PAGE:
Co-hosted by:

Devex    IPP CommonSensing Consortium    UK Space Agency
               

About the event

While climate change is already affecting people all over the world, indigenous peoples are disproportionately vulnerable to its impacts. It is not only biodiversity and the environment that are being devastated, but cultural identity and the traditional knowledge that has historically informed stewardship and protection are also at risk of being lost.

To coincide with the 75th session of the U.N. General Assembly and Climate Week 2020, Devex and CommonSensing are co-hosting an event on how to build community resilience through climate justice. Through the lens of climate justice — which links human rights and development to achieve a human-centered approach by safeguarding the rights of the most vulnerable — this conversation will explore how community-led approaches can better support resilience building in vulnerable communities.

Together with a panel of experts, we will discuss how to include the protection of biocultural diversity in climate action plans, and how climate justice can serve as an important vehicle to help safeguard the environment “for all,” including those at the last mile.

Join the online conversation using #TurningtheTide and explore the series here.

Register on this page to get the Zoom link. We invite you to share your questions with us in advance to [email protected] — or submit them to the host during the event using the live Q&A chat box.

The Speakers

Moderator

Michael Igoe

Senior Reporter
Devex
Michael Igoe is a Senior Reporter with Devex, based in Washington, D.C. He covers U.S. foreign aid, global health, climate change, and development finance. Prior to joining Devex, Michael researched water management and climate change adaptation in post-Soviet Central Asia, where he also wrote for EurasiaNet. Michael earned his bachelor's degree from Bowdoin College, where he majored in Russian, and his master’s degree from the University of Montana, where he studied international conservation and development.


H.E. Ambassador Nazhat Shameem Khan

Permanent Representative of the Republic of Fiji to the United Nations in Geneva

Ambassador Nazhat Shameem Khan is Permanent Representative of the Republic of Fiji to the United Nations in Geneva. Ambassador Khan was born in Fiji in 1960 and attended school there. She went to university in the United Kingdom, at Sussex University and Cambridge University, where she studied law. She was admitted to the Bar of England and Wales at the Inner Temple in London in 1983, and to the High Court in Fiji as a barrister and solicitor in 1984. She holds a Master of Philosophy degree in Criminology from the University of Cambridge in the United Kingdom.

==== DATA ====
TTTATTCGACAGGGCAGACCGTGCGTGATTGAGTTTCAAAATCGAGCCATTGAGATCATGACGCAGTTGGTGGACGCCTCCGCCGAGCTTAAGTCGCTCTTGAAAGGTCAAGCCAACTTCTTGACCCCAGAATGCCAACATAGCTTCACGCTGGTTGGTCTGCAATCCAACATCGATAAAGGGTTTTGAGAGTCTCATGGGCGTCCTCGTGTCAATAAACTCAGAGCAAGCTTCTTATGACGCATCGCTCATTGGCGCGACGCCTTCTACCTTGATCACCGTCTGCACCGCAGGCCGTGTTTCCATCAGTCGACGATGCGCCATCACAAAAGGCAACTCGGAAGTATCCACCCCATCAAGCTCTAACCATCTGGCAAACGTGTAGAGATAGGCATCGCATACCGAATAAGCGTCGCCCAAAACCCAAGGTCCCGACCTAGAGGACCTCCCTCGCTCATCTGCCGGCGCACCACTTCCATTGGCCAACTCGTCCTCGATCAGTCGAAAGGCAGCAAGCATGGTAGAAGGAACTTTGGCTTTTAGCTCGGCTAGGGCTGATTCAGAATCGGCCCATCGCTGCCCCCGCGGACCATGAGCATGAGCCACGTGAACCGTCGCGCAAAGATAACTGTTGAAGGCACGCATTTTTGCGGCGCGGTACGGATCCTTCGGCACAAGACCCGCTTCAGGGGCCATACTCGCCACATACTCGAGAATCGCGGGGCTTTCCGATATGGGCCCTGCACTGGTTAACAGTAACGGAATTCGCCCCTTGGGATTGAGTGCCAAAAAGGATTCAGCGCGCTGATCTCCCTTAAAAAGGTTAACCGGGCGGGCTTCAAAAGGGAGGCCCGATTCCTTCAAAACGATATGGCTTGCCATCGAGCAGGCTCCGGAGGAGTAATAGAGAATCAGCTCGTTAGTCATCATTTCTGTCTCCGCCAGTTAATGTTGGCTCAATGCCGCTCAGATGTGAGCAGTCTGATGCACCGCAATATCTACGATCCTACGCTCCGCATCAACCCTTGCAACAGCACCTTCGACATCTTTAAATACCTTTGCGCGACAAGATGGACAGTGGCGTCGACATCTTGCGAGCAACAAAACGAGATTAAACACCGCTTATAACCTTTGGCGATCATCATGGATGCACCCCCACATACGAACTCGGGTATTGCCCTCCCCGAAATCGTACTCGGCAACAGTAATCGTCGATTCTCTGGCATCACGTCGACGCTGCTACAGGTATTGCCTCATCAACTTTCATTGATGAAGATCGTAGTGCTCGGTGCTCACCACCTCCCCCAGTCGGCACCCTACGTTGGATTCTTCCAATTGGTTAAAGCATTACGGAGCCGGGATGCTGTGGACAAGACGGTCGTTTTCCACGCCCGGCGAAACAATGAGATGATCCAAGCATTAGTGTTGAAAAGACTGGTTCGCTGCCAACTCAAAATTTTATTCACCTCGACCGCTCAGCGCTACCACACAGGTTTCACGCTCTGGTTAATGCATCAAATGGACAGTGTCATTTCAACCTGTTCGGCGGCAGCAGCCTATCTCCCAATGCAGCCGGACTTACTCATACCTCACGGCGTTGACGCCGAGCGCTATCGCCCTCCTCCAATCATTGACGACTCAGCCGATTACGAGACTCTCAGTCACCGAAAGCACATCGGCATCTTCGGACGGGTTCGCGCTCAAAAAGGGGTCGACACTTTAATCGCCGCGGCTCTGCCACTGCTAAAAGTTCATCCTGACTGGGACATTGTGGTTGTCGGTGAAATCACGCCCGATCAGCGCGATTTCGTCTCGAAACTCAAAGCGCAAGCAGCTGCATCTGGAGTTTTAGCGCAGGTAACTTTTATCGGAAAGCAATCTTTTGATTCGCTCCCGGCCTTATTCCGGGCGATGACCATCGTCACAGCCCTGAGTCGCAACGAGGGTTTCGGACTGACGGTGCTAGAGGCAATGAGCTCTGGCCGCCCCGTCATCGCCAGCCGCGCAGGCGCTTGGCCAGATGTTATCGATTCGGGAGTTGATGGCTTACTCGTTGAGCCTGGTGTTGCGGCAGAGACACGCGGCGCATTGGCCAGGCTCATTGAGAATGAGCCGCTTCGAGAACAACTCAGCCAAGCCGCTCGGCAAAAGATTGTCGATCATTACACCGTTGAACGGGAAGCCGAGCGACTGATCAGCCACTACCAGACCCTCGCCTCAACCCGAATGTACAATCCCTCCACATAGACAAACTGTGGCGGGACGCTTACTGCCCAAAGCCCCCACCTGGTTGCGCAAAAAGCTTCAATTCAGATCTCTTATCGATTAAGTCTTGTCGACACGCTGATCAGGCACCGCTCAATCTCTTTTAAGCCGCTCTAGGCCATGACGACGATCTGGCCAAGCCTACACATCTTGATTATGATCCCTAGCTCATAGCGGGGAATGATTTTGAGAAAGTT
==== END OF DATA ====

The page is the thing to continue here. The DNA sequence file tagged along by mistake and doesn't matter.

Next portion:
Ms. Khan worked for 16 years as a prosecutor in Fiji, and during that time was appointed Director of Public Prosecutions of Fiji in 1994. In 1999, she was appointed Fiji’s first woman High Court judge. She was a judge mainly in the criminal division of the High Court, where she with the three other criminal High Court judges developed Fiji’s sentencing guidelines principles, based on the English Court of Appeal developed sentencing principles. This approach was later passed as legislation in Fiji in 2009.

Simon Lambert

Associate Professor & Faculty Member in Indigenous Studies
University of Saskatchewan

Simon is from Aotearoa New Zealand and is a member of the Tuhoe and Ngati Ruapani tribes. His doctoral research was on small-scale Maori horticulture and he was awarded his PhD in 2008 from Lincoln University. Prior to that he was awarded a MA (Hons) degree from the University of Canterbury after researching the assessment of environmental vulnerability in the Pacific.
Following the 2010-11 earthquakes in Christchurch, Simon’s research has focused on disaster risk reduction for Indigenous communities with particular interest in urban Indigenous groups. He has taught a variety of courses in Indigenous planning and development and will be teaching Aboriginal Development (INDG 265) in the Fall semester, and a Special Topic on International Indigenous Disaster Risk Reduction (INDG 398) in 2018.